Now, a month after surgery, I can walk a short while around the house without aid and—very carefully—make it down the stairs to my office. I can also use the computer, though slowly and sloppily. And I can also now get serious about having a competent computer neurosurgeon come into my office to exorcise demons, clean up my stumbles and bumbles, or hunt down and kill any outside viral infections. The Rewilding Blog will let you know when I am back online.
So, now you know why I didn’t answer emails and such and whereto I disappeared this summer and fall. I am very sorry for leaving folks in the lurch and not responding.
You will be hearing much soon on our work to revitalize The Rewilding Institute.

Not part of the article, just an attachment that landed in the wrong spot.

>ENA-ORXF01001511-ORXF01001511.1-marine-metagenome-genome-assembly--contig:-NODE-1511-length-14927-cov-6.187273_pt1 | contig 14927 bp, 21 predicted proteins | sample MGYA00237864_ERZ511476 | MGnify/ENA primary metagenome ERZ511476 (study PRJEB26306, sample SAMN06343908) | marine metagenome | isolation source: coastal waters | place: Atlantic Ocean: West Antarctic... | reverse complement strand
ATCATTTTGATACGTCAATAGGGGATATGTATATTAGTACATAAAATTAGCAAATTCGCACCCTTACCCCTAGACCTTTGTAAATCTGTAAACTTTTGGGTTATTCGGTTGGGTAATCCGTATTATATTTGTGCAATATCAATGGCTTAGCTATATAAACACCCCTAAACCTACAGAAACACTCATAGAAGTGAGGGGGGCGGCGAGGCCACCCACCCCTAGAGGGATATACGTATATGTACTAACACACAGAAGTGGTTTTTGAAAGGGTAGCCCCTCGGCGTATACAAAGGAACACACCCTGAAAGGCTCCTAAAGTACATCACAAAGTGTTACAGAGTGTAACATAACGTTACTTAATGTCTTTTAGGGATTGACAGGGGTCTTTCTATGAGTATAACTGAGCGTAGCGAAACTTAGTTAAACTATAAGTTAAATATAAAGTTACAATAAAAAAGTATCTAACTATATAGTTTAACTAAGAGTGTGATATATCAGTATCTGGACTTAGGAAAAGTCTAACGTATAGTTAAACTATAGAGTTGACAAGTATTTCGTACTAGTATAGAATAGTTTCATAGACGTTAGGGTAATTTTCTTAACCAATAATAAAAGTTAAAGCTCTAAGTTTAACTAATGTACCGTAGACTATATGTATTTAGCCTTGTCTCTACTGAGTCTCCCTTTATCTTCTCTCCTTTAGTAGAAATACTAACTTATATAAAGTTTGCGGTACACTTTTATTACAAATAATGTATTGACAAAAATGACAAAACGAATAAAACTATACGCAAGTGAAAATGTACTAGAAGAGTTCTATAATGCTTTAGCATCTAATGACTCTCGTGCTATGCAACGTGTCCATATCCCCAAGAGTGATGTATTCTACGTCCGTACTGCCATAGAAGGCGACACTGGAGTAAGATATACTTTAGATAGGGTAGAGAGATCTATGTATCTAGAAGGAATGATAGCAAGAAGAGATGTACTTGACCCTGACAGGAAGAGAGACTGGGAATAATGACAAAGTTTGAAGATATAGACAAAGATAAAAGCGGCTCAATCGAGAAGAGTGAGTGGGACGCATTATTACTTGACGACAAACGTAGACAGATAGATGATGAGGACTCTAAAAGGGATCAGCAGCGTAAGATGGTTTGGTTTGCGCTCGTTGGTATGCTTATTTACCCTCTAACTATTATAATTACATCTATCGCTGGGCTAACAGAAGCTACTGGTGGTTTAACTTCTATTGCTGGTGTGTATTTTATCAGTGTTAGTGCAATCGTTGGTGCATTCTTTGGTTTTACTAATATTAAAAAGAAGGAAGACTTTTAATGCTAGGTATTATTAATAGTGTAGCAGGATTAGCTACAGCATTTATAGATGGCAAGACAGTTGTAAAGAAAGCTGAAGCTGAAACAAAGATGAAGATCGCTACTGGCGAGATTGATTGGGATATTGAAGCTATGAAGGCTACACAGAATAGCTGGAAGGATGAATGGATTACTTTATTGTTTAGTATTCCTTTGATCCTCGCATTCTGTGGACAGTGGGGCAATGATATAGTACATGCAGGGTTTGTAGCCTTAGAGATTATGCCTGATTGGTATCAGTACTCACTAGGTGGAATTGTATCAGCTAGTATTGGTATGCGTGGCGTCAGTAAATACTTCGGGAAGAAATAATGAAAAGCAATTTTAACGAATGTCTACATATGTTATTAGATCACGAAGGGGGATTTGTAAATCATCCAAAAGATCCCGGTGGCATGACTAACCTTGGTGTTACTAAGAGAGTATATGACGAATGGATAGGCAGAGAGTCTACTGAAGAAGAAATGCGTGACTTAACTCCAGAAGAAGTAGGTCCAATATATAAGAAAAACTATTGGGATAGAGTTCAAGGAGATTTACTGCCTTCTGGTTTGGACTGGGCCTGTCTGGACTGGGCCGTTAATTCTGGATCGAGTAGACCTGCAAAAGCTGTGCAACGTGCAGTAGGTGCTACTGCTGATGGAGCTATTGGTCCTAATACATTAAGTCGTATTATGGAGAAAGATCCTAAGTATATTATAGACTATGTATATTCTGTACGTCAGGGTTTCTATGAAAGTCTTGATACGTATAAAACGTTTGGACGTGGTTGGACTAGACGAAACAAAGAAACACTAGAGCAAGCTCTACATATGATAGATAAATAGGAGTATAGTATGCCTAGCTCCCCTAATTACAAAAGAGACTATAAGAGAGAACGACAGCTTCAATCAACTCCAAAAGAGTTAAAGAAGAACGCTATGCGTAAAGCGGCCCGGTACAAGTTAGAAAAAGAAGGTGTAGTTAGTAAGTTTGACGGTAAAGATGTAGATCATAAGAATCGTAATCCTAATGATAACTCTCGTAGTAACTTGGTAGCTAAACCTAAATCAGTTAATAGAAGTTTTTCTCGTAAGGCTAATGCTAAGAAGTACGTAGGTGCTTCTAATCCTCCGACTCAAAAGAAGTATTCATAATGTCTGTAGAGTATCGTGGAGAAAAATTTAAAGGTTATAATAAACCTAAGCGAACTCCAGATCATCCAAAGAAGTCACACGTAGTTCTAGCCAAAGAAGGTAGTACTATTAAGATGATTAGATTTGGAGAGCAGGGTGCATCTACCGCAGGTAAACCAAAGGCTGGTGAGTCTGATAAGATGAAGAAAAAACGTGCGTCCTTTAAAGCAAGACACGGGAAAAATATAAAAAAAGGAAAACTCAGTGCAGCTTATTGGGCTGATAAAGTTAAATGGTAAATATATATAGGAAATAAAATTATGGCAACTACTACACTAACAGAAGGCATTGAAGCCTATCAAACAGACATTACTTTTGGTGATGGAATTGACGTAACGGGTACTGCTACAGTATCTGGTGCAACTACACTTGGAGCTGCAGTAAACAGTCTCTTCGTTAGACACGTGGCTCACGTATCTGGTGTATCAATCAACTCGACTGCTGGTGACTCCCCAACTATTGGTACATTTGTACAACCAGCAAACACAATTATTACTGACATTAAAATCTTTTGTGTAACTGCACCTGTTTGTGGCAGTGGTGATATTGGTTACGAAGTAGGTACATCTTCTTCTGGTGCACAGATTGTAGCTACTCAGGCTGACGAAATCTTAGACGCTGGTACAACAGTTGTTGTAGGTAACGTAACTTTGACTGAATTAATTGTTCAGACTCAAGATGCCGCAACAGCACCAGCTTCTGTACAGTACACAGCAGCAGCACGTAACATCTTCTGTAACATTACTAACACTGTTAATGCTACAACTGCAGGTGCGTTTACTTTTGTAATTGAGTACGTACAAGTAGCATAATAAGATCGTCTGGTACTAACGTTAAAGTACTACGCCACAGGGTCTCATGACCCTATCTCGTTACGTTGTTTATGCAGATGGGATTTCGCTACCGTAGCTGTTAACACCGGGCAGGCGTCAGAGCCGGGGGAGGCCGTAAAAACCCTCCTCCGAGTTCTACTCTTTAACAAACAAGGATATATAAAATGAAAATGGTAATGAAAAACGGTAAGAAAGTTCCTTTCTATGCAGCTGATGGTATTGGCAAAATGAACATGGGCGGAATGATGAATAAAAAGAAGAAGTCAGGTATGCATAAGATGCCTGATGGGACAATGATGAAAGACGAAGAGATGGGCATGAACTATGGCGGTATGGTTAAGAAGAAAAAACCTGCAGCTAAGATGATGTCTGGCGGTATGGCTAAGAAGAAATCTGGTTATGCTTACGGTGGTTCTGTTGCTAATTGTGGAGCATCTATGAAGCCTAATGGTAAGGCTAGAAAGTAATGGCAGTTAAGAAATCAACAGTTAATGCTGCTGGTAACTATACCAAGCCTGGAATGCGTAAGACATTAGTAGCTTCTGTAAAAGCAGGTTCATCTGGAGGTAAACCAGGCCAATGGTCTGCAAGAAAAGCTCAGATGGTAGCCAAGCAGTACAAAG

Until I get my Comcast email straightened out (or get a new email provider), I’m temporarily using Wildeor46@icloud.com. If you really need to contact me, use that. Keep in mind, though, that because of my screwed-up hands, I’m slower’n molasses in January.
From the deck in my rambunctious garden
The Rewilding Institute (TRI) mission is to explore and share tactics and strategies to advance continental-scale conservation and restoration in North America and beyond. We focus on the need for large carnivores and protected wildways for their movement; and we offer a bold, scientifically credible, practically achievable, and hopeful vision for the future of wild Nature and human civilization on planet Earth.